Blondewood is a marketing term. There is no such thing as a blondewood tree. Commercial dealers coined the term "blondewood," or "whitewood," to represent whitish, affordable plywood, which typically is imported with unspecified species. Birch and maple are two domestic species that resemble blondewood or whitewood plywood. Ash or hickory also may appear blond in color.
When plywood is represented as blondewood, it's typically cheaper, lighter and sometimes less than perfect. It may have any species of exterior veneers on both sides that are off-white to almost stark white in color. Plywood is made from several layers of wood veneer or wood byproducts glued together to form layers -- the more layers the better. Blondewood may have only four layers, which typically is not enough to create a balance and prevent the plywood from warping. The dimensions and quality of blondewood may be inconsistent.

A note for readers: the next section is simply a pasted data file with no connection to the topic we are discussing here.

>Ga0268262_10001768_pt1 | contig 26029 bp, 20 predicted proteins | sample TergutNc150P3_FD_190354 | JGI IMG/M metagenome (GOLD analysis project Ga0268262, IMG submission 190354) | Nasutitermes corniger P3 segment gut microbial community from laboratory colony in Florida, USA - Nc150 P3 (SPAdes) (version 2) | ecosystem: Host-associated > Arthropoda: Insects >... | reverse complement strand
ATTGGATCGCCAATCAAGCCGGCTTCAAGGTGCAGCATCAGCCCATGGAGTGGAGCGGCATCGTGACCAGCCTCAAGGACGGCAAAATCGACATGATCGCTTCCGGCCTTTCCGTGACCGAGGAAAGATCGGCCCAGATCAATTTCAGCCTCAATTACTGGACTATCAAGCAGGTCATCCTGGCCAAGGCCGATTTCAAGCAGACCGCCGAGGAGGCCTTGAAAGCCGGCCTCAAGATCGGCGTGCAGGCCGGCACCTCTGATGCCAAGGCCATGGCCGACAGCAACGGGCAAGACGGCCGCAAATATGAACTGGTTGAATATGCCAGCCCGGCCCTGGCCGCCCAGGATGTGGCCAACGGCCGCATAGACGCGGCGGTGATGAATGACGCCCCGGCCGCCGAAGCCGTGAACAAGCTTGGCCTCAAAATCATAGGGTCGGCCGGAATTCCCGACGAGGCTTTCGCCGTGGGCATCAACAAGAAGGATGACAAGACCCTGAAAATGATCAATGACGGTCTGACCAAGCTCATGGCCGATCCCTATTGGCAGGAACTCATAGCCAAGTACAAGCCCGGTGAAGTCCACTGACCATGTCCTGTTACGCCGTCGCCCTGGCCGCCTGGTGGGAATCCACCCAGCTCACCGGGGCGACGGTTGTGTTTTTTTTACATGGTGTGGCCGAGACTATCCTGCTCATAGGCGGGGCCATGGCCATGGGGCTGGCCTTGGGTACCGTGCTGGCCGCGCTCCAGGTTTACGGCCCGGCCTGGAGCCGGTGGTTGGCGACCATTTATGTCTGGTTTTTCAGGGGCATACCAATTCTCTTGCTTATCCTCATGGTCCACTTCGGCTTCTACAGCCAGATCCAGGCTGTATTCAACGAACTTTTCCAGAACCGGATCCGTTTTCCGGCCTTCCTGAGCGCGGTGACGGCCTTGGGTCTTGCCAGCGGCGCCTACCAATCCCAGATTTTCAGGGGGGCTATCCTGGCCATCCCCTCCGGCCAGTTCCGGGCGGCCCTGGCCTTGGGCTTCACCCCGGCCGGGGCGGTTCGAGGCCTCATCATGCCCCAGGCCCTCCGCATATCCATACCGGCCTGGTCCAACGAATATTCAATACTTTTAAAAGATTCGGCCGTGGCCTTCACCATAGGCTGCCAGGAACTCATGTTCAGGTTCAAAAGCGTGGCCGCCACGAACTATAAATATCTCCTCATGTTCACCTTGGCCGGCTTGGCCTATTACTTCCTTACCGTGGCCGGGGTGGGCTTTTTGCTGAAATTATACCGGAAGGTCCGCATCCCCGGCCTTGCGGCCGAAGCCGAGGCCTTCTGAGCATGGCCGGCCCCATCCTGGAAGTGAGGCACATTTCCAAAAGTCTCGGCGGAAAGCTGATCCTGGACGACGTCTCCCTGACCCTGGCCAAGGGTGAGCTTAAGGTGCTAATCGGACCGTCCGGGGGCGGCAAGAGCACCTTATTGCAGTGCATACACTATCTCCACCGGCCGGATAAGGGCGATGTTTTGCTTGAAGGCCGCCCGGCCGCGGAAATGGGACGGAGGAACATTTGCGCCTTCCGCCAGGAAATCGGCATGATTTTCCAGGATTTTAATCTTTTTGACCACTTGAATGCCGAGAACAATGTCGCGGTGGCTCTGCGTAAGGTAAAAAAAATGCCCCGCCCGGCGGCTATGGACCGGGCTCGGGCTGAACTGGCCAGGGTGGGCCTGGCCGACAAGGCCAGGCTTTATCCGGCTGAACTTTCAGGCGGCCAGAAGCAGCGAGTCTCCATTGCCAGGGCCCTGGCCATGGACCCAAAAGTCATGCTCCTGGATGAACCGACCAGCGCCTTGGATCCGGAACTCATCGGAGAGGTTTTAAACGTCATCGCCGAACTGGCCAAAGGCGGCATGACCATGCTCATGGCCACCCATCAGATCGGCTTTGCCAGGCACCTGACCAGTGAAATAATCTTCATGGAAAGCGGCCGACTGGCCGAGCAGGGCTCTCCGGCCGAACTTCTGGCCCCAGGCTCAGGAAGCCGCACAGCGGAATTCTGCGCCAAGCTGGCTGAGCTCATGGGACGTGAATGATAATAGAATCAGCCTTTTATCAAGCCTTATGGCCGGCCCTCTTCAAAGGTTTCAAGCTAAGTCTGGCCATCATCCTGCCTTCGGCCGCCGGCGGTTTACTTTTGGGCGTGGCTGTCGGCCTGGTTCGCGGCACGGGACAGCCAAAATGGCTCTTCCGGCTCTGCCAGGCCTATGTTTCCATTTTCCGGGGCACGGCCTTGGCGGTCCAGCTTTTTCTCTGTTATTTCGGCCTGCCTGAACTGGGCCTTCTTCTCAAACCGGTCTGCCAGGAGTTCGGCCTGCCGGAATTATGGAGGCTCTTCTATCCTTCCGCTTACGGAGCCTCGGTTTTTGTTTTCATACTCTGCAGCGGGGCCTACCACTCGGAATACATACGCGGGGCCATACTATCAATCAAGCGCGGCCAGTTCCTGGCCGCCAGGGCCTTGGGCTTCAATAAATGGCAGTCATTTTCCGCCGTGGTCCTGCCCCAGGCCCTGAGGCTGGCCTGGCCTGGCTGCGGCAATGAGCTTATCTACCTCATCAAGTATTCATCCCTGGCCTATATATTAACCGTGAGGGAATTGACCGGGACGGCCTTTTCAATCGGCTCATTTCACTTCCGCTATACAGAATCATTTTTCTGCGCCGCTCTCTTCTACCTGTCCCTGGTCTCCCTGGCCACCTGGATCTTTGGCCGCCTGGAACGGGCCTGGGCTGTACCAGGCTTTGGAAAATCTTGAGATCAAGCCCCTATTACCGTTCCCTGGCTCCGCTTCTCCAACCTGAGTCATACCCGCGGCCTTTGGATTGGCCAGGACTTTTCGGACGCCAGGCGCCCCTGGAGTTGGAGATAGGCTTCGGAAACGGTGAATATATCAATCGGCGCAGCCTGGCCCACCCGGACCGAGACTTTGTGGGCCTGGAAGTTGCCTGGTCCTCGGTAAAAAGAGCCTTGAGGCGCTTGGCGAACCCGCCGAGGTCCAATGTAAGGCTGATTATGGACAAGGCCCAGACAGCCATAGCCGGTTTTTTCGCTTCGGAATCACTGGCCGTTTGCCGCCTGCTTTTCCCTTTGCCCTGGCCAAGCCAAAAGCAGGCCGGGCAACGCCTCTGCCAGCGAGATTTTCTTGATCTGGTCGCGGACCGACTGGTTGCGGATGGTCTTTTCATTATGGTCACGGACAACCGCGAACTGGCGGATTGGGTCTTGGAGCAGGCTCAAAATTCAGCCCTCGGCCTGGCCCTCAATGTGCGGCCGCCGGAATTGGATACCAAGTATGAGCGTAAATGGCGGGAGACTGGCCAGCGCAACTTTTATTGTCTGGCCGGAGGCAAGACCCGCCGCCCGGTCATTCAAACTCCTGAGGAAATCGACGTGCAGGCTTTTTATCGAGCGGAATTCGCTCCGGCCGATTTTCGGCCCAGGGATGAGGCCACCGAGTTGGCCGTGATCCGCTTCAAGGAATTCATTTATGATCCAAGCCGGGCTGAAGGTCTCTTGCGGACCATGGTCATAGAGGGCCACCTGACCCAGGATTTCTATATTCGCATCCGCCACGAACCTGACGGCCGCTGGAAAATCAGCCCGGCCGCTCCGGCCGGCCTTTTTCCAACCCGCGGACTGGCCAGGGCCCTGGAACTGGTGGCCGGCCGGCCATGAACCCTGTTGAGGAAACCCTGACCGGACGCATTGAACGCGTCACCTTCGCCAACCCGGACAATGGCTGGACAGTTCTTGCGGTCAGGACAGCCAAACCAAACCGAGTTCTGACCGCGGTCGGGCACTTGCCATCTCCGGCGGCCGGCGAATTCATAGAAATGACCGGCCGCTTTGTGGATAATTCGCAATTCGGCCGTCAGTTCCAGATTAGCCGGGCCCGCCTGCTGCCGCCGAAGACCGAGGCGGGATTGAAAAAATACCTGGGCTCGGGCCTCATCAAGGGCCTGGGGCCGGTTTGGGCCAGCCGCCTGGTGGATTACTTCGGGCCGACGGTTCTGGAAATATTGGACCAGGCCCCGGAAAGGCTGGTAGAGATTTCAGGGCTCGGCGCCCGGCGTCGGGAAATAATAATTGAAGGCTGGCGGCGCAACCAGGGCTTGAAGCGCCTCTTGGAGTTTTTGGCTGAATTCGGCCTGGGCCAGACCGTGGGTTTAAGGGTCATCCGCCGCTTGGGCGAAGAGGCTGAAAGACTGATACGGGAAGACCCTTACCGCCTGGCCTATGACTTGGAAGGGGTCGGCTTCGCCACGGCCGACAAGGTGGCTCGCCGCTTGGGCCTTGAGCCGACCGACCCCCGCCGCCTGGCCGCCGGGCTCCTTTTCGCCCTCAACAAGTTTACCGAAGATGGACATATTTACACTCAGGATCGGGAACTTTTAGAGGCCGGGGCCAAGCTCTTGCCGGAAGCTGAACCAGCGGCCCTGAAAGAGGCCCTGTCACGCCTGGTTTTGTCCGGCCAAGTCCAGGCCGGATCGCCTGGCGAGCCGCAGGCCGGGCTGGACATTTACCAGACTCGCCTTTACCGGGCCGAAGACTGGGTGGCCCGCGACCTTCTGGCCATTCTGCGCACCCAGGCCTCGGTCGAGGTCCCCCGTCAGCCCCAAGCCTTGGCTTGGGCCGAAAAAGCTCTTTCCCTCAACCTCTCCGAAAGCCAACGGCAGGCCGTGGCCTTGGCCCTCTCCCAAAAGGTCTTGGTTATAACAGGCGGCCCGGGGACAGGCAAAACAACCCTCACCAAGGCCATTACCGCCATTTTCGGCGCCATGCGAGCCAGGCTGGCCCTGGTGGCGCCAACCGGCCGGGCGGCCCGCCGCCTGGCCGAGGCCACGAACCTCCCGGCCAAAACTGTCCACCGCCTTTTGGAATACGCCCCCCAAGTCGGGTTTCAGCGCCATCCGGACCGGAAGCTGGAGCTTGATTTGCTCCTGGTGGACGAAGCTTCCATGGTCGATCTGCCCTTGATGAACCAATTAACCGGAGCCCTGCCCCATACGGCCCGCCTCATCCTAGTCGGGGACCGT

The majority of birch plywood is manufactured domestically in the United States. With varying degrees of quality, birch plywood creates more choices than blondewood plywood. Ranging from prime or A-1 -- which is top of the line -- to shop grade, birch plywood has more price-range choices than blondewood. For direct comparison, standard-grade shop birch is the closest comparison to blondewood plywood. Shop-grade plywood typically has five layers. The center layer adds balance to the plywood. Blondewood plywood, typically with only four layers, is considered less structurally balanced and tend to warp when cut. When blond plywood has more than four layers, it's typically thinner and lighter.